Here’s a photo of a dog on a lift in a closed ski resort lol. Can’t really take a photo of my phone using my phone πŸ˜‚ Mirror shots look lame.

How to Save Money From Your Phone Bill

3 Shares
3
0
0

Hello! So today we’ll be talking about how to save money from your phone bill. Admittedly the question is very broad that there are so many avenues on how to tackle this. There are so many solutions but today we’ll be talking about one solution alone, and that is, buying your own phone!

So when I was a teen and I shopped for my very first Android phone + phone plan, I was so proud of myself! Finance and budget-wise was, I was happy with it since it was as cheap as I could get everything. This was really early when people didn’t know much yet of smartphones. Apple iPhone first gen just came out. Throughout university, it was definitely affordable but I’m trying to remember what phone it was but when I got my phone from my provider, it was just a normal Android. It was neither top-of-the-line, nor shittiest (“flagship” phones were not a thing yet). I’ve been riding iPhone for a bit already for a while and I got that one from work, but then when I bought mine, I knew I wanted an Android, but I didn’t care much of the hardware. This time, I wanted to upgrade and treat myself so I was eyeing
Google’s Nexus 5!

I was lusting over this phone however it was not a phone available as an upgrade with my provider. In fact, the phone was not available at all in any Canadian telecoms / tech stores. It was a phone you buy only directly from Google.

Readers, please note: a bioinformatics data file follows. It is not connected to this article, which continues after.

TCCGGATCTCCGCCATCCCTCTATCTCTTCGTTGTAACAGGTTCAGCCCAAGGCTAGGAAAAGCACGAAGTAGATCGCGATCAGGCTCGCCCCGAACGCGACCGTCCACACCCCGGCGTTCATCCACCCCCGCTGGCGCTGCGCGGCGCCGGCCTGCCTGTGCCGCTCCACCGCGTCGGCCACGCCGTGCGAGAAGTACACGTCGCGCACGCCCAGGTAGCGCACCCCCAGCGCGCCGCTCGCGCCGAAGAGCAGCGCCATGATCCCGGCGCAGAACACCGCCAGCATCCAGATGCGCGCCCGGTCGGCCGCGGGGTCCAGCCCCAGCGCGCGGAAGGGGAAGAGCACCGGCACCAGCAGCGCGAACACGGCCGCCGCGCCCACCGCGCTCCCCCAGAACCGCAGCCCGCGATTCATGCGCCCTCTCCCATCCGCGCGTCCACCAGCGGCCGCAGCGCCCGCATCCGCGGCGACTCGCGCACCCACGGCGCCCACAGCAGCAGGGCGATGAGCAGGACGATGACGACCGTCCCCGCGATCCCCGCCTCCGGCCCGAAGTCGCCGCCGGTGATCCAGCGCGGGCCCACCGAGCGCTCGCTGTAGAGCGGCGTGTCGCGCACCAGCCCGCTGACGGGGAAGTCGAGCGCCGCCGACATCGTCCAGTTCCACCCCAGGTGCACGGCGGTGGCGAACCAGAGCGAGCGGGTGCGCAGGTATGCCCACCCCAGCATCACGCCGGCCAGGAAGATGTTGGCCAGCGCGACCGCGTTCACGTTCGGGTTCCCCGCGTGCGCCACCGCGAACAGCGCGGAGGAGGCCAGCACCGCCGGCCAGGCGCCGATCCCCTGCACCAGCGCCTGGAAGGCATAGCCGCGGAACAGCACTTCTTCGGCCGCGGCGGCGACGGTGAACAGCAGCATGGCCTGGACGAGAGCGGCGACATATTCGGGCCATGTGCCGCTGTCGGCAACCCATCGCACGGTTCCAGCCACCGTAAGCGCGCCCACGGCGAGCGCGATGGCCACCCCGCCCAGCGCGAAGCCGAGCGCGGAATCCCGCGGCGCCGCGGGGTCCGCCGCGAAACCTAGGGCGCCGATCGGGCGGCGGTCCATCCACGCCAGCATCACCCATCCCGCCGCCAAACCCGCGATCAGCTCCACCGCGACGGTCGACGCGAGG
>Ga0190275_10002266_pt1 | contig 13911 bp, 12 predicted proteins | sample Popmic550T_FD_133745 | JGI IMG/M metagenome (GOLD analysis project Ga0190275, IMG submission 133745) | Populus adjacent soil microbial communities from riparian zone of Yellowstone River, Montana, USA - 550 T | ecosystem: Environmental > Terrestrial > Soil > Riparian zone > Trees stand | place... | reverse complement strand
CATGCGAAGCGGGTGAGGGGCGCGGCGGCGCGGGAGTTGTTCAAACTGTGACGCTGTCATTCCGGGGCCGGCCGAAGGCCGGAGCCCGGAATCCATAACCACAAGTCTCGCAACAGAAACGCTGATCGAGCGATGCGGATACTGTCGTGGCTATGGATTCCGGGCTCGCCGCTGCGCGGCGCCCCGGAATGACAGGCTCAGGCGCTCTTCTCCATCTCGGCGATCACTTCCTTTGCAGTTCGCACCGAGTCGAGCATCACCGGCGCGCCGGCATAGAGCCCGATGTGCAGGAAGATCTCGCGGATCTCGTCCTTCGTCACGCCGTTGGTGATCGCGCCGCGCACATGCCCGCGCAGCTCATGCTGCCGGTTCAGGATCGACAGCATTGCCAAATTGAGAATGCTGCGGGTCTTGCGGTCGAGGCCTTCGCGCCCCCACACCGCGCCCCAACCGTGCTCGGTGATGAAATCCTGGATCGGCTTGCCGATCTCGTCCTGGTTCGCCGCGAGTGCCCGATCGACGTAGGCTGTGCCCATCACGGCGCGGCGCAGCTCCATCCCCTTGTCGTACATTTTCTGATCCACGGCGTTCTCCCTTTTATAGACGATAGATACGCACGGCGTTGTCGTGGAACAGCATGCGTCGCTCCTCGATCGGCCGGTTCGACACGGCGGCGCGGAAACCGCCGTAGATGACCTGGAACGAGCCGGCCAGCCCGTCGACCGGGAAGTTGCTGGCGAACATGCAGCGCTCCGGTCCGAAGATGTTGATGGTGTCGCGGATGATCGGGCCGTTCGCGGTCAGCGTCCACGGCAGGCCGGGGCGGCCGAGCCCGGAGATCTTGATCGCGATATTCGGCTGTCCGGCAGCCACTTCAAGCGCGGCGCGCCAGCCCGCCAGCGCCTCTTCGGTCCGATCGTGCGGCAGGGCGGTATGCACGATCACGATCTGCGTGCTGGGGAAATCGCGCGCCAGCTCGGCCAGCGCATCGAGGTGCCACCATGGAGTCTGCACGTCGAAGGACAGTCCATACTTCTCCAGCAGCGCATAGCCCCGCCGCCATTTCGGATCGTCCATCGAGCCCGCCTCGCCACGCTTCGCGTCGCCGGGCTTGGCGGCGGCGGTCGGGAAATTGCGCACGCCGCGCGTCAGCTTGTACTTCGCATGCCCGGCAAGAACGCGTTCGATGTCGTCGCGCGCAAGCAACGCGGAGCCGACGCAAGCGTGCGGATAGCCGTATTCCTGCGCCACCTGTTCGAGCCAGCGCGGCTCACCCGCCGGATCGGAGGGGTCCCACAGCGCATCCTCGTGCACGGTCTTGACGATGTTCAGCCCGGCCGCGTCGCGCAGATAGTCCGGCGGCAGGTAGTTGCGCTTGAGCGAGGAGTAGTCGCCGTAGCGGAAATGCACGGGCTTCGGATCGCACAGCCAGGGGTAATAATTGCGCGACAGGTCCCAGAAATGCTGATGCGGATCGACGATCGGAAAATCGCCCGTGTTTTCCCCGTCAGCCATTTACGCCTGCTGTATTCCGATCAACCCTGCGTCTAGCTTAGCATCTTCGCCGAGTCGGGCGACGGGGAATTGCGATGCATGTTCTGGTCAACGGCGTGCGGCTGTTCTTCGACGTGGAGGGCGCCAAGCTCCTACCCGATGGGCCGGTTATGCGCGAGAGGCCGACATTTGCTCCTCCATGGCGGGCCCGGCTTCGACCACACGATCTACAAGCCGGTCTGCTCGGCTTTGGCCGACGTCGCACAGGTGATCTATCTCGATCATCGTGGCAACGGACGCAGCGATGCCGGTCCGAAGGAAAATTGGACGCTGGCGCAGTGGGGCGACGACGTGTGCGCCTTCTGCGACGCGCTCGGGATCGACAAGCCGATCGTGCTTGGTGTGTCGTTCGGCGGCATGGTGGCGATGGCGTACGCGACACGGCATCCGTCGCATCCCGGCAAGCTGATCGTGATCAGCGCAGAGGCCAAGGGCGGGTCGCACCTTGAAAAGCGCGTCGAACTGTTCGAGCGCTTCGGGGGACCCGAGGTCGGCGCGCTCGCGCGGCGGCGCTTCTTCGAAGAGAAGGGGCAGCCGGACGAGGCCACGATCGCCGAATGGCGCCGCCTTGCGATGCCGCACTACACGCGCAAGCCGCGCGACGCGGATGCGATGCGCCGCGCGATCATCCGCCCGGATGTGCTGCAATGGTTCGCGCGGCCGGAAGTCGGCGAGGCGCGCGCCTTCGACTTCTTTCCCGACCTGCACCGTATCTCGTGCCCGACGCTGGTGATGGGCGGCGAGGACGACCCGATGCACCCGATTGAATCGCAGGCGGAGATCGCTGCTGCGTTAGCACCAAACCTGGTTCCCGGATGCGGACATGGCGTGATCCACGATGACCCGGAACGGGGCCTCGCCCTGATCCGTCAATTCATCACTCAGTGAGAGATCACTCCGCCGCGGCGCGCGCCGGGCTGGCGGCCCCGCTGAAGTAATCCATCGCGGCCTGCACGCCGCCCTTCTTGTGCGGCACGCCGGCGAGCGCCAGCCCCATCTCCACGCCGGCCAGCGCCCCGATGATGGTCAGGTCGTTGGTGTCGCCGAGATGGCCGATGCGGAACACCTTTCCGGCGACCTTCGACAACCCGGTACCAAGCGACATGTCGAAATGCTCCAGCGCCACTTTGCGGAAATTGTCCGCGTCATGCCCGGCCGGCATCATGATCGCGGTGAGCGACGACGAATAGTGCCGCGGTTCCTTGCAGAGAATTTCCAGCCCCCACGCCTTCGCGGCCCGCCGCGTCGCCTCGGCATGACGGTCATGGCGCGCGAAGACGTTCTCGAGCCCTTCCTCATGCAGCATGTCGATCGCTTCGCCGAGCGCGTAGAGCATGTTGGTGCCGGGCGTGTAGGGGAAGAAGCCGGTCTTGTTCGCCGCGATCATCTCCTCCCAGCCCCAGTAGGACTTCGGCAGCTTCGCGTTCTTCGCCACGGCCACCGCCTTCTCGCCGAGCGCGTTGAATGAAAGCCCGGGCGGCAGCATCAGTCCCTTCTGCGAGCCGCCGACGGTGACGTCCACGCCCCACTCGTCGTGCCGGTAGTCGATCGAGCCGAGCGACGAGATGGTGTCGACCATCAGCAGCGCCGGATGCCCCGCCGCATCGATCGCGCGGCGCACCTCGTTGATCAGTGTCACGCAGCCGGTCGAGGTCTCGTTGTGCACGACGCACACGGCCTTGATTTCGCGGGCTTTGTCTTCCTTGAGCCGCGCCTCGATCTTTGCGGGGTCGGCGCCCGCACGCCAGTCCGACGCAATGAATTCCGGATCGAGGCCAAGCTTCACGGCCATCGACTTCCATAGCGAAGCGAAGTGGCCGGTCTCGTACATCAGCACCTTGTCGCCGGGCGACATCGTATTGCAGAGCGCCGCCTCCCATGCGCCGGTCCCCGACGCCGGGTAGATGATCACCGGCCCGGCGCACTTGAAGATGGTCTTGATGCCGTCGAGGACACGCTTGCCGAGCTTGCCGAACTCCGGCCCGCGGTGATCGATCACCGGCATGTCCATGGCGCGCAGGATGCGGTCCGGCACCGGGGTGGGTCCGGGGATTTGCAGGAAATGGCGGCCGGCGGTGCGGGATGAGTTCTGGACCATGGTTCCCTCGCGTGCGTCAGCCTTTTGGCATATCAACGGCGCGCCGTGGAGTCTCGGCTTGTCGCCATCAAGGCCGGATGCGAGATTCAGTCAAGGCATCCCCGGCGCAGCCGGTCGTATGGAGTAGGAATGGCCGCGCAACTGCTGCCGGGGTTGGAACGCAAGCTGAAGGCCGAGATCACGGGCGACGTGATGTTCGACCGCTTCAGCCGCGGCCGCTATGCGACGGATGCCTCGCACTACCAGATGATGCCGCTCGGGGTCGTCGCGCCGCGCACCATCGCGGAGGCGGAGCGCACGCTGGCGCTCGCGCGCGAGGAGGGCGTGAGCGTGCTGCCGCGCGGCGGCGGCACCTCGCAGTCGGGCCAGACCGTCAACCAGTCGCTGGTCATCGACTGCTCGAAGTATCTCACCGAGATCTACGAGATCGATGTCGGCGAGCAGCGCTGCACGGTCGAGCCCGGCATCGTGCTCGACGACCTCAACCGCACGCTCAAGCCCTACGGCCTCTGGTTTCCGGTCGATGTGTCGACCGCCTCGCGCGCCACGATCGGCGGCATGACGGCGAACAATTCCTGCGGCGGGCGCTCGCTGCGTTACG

And so I did and at this point I still had no intention yet of “cutting down my phone bill”. It was still cheap (at least manageable) to begin with. But after I’ve bought it, I’ve found so many advantages to it; “it” being owning a phone you like plus cutting down expenses on your bill. Hey, any $ you save whether you care or not, is another $ you can use for anything else that makes you happy right?

First, the Liberty of Choosing Your Own Phone

This is the most obvious of them all. If you actually shop online and look for that ideal smartphone that fits your wants/needs/lifestyle, there are so many to choose from! Also, when you’re looking around online, what I mean is specifically shopping from the website of the phone manufacturers. I’m talking about Samsung, LG, Nokia, HTC, etc. This is important. Do not shop from a telecoms/phone plan provider (E.g.: AT&T, Rogers, Telenor–yea I know you πŸ˜‰ )

Why? Because if you shop from them, usually–if not required–they will need you to buy a phone plan with them as well. You can’t just buy just the phone from them. If by any chance you could (since I don’t know how it works internationally completely) usually the phone they will give you is locked.

Unlocked Phones

What is locked? You know when you buy phone with/through a phone plan, the provider can and will encourage you to upgrade BUT you can’t use the phone with any other provider? That’s what I mean with “locked”. You can unlock it through some shop somewhere, but why not just start unlocked to begin with right?

So that’s what you get if you buy the phone straight from the phone manufacturer; by default they’re unlocked. Of course, they wouldn’t know and they have no control which provider you would be using.

The other benefit with unlocked phones is that you can switch sim cards (so phone plans/telecoms) on the fly. This is perfect for when you travel. When you do that backpacking or long trips in Europe, just pocket your sim card and buy a local sim card and reap the beautiful, low, low fees of European telecoms (at least compared to Canada’s).

No Contracts